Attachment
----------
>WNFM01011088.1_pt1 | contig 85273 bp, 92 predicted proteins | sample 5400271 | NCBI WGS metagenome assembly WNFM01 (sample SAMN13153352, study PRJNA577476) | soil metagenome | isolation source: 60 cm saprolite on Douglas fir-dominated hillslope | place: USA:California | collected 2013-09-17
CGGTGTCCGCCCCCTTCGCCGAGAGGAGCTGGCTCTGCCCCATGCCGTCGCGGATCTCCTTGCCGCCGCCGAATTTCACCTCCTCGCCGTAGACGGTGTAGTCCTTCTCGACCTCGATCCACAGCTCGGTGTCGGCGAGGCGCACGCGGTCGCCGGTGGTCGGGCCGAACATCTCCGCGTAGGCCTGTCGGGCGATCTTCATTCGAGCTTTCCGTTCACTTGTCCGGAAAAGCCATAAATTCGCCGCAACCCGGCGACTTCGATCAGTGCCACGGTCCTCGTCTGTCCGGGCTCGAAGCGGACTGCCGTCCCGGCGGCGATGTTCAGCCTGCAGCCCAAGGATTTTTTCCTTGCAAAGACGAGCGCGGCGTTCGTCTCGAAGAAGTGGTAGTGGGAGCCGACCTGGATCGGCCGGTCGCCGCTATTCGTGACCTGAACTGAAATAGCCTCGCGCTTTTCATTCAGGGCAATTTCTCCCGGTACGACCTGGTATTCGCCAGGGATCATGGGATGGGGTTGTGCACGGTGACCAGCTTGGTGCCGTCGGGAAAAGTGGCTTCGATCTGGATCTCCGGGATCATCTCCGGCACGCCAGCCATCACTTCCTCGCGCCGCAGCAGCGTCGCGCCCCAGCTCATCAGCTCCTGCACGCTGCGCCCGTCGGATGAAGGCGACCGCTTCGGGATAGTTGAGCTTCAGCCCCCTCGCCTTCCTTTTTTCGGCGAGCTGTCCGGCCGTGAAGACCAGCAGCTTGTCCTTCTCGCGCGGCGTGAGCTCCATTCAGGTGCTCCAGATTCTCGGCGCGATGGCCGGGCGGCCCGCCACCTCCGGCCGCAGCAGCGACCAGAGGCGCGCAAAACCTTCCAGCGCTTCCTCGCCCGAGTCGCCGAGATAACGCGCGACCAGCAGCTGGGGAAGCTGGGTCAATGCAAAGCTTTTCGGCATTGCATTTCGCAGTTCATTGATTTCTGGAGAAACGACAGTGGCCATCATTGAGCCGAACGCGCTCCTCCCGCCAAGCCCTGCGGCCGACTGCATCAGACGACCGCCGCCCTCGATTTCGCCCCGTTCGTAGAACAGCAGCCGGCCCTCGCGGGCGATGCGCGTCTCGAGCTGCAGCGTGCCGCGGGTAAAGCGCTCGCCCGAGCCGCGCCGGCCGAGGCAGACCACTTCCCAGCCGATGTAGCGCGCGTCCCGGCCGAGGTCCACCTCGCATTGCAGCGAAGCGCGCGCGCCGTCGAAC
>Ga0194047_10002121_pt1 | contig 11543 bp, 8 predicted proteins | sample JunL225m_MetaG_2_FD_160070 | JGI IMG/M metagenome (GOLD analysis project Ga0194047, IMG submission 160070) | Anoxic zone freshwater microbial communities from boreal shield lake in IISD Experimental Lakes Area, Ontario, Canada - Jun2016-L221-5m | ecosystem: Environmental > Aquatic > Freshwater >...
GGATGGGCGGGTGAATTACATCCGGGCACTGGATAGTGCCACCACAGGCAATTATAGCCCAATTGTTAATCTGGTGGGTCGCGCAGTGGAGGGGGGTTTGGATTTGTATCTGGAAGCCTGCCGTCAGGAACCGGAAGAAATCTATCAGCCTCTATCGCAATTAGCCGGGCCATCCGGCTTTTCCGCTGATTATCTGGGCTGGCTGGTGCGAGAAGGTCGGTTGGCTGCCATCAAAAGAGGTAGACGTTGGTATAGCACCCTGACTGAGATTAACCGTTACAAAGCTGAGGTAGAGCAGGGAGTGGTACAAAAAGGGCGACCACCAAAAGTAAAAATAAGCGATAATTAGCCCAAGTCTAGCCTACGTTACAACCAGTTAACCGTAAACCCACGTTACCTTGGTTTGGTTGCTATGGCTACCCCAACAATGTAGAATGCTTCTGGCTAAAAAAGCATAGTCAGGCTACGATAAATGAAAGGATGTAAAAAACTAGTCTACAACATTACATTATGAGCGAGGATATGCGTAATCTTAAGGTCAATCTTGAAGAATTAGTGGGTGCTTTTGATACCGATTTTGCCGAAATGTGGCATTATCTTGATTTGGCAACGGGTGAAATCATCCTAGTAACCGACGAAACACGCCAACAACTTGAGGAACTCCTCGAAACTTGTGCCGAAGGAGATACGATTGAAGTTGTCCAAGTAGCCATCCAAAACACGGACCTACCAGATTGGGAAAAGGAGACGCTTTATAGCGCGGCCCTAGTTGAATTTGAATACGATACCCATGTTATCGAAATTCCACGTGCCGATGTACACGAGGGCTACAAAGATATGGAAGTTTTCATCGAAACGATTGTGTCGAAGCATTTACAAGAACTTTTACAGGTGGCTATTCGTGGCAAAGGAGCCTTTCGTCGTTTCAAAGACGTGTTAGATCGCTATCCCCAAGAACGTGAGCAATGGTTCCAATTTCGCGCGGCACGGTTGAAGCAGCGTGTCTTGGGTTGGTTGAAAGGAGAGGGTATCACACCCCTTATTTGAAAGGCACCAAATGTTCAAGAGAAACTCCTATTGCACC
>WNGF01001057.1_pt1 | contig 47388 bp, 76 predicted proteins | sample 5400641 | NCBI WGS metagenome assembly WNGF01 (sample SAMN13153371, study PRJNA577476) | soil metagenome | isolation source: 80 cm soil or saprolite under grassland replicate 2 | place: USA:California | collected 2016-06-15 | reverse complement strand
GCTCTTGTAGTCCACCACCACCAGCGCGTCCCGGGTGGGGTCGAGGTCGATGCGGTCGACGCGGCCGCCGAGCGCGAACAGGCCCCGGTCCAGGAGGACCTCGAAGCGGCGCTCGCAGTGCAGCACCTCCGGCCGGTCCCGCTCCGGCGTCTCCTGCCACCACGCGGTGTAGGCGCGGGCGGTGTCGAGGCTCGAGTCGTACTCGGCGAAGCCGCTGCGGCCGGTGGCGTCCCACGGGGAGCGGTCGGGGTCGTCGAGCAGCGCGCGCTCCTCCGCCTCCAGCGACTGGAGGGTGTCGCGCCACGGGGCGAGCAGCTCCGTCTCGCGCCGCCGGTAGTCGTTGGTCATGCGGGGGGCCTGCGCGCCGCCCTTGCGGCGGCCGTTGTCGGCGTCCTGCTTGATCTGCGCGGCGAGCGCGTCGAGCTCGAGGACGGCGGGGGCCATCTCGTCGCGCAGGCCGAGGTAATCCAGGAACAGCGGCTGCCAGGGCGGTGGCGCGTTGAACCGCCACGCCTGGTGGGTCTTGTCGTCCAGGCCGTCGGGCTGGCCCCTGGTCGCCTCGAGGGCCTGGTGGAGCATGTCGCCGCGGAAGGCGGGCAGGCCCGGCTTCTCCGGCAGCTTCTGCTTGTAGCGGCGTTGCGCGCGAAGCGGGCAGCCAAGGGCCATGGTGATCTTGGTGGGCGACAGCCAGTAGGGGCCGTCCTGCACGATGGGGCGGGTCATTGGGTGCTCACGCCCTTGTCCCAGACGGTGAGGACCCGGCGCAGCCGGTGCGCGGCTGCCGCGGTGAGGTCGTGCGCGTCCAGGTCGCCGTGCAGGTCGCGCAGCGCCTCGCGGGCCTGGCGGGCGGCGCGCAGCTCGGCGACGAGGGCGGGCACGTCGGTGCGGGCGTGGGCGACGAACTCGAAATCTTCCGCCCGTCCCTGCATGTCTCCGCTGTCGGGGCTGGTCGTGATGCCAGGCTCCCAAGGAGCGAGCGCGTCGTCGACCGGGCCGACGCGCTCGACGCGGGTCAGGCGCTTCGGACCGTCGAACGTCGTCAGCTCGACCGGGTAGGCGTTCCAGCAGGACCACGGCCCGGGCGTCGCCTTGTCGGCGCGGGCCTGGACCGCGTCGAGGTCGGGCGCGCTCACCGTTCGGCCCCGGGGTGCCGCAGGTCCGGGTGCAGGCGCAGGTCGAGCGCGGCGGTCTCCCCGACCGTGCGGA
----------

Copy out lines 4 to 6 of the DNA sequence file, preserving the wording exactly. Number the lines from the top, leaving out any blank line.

GGATGGGCGGGTGAATTACATCCGGGCACTGGATAGTGCCACCACAGGCAATTATAGCCCAATTGTTAATCTGGTGGGTCGCGCAGTGGAGGGGGGTTTGGATTTGTATCTGGAAGCCTGCCGTCAGGAACCGGAAGAAATCTATCAGCCTCTATCGCAATTAGCCGGGCCATCCGGCTTTTCCGCTGATTATCTGGGCTGGCTGGTGCGAGAAGGTCGGTTGGCTGCCATCAAAAGAGGTAGACGTTGGTATAGCACCCTGACTGAGATTAACCGTTACAAAGCTGAGGTAGAGCAGGGAGTGGTACAAAAAGGGCGACCACCAAAAGTAAAAATAAGCGATAATTAGCCCAAGTCTAGCCTACGTTACAACCAGTTAACCGTAAACCCACGTTACCTTGGTTTGGTTGCTATGGCTACCCCAACAATGTAGAATGCTTCTGGCTAAAAAAGCATAGTCAGGCTACGATAAATGAAAGGATGTAAAAAACTAGTCTACAACATTACATTATGAGCGAGGATATGCGTAATCTTAAGGTCAATCTTGAAGAATTAGTGGGTGCTTTTGATACCGATTTTGCCGAAATGTGGCATTATCTTGATTTGGCAACGGGTGAAATCATCCTAGTAACCGACGAAACACGCCAACAACTTGAGGAACTCCTCGAAACTTGTGCCGAAGGAGATACGATTGAAGTTGTCCAAGTAGCCATCCAAAACACGGACCTACCAGATTGGGAAAAGGAGACGCTTTATAGCGCGGCCCTAGTTGAATTTGAATACGATACCCATGTTATCGAAATTCCACGTGCCGATGTACACGAGGGCTACAAAGATATGGAAGTTTTCATCGAAACGATTGTGTCGAAGCATTTACAAGAACTTTTACAGGTGGCTATTCGTGGCAAAGGAGCCTTTCGTCGTTTCAAAGACGTGTTAGATCGCTATCCCCAAGAACGTGAGCAATGGTTCCAATTTCGCGCGGCACGGTTGAAGCAGCGTGTCTTGGGTTGGTTGAAAGGAGAGGGTATCACACCCCTTATTTGAAAGGCACCAAATGTTCAAGAGAAACTCCTATTGCACC
>WNGF01001057.1_pt1 | contig 47388 bp, 76 predicted proteins | sample 5400641 | NCBI WGS metagenome assembly WNGF01 (sample SAMN13153371, study PRJNA577476) | soil metagenome | isolation source: 80 cm soil or saprolite under grassland replicate 2 | place: USA:California | collected 2016-06-15 | reverse complement strand
GCTCTTGTAGTCCACCACCACCAGCGCGTCCCGGGTGGGGTCGAGGTCGATGCGGTCGACGCGGCCGCCGAGCGCGAACAGGCCCCGGTCCAGGAGGACCTCGAAGCGGCGCTCGCAGTGCAGCACCTCCGGCCGGTCCCGCTCCGGCGTCTCCTGCCACCACGCGGTGTAGGCGCGGGCGGTGTCGAGGCTCGAGTCGTACTCGGCGAAGCCGCTGCGGCCGGTGGCGTCCCACGGGGAGCGGTCGGGGTCGTCGAGCAGCGCGCGCTCCTCCGCCTCCAGCGACTGGAGGGTGTCGCGCCACGGGGCGAGCAGCTCCGTCTCGCGCCGCCGGTAGTCGTTGGTCATGCGGGGGGCCTGCGCGCCGCCCTTGCGGCGGCCGTTGTCGGCGTCCTGCTTGATCTGCGCGGCGAGCGCGTCGAGCTCGAGGACGGCGGGGGCCATCTCGTCGCGCAGGCCGAGGTAATCCAGGAACAGCGGCTGCCAGGGCGGTGGCGCGTTGAACCGCCACGCCTGGTGGGTCTTGTCGTCCAGGCCGTCGGGCTGGCCCCTGGTCGCCTCGAGGGCCTGGTGGAGCATGTCGCCGCGGAAGGCGGGCAGGCCCGGCTTCTCCGGCAGCTTCTGCTTGTAGCGGCGTTGCGCGCGAAGCGGGCAGCCAAGGGCCATGGTGATCTTGGTGGGCGACAGCCAGTAGGGGCCGTCCTGCACGATGGGGCGGGTCATTGGGTGCTCACGCCCTTGTCCCAGACGGTGAGGACCCGGCGCAGCCGGTGCGCGGCTGCCGCGGTGAGGTCGTGCGCGTCCAGGTCGCCGTGCAGGTCGCGCAGCGCCTCGCGGGCCTGGCGGGCGGCGCGCAGCTCGGCGACGAGGGCGGGCACGTCGGTGCGGGCGTGGGCGACGAACTCGAAATCTTCCGCCCGTCCCTGCATGTCTCCGCTGTCGGGGCTGGTCGTGATGCCAGGCTCCCAAGGAGCGAGCGCGTCGTCGACCGGGCCGACGCGCTCGACGCGGGTCAGGCGCTTCGGACCGTCGAACGTCGTCAGCTCGACCGGGTAGGCGTTCCAGCAGGACCACGGCCCGGGCGTCGCCTTGTCGGCGCGGGCCTGGACCGCGTCGAGGTCGGGCGCGCTCACCGTTCGGCCCCGGGGTGCCGCAGGTCCGGGTGCAGGCGCAGGTCGAGCGCGGCGGTCTCCCCGACCGTGCGGA